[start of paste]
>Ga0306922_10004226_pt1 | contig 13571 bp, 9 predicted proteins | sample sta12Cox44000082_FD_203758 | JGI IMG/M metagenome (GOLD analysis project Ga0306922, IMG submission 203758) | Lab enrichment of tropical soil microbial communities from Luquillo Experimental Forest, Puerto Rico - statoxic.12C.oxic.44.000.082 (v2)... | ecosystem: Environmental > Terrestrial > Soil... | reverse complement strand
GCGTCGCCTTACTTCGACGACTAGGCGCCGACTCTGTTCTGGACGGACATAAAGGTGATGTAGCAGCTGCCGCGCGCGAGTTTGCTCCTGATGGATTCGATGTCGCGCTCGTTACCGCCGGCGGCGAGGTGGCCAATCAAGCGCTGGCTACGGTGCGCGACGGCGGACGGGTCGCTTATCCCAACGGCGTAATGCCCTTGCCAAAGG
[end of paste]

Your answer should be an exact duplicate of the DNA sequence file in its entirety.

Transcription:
>Ga0306922_10004226_pt1 | contig 13571 bp, 9 predicted proteins | sample sta12Cox44000082_FD_203758 | JGI IMG/M metagenome (GOLD analysis project Ga0306922, IMG submission 203758) | Lab enrichment of tropical soil microbial communities from Luquillo Experimental Forest, Puerto Rico - statoxic.12C.oxic.44.000.082 (v2)... | ecosystem: Environmental > Terrestrial > Soil... | reverse complement strand
GCGTCGCCTTACTTCGACGACTAGGCGCCGACTCTGTTCTGGACGGACATAAAGGTGATGTAGCAGCTGCCGCGCGCGAGTTTGCTCCTGATGGATTCGATGTCGCGCTCGTTACCGCCGGCGGCGAGGTGGCCAATCAAGCGCTGGCTACGGTGCGCGACGGCGGACGGGTCGCTTATCCCAACGGCGTAATGCCCTTGCCAAAGG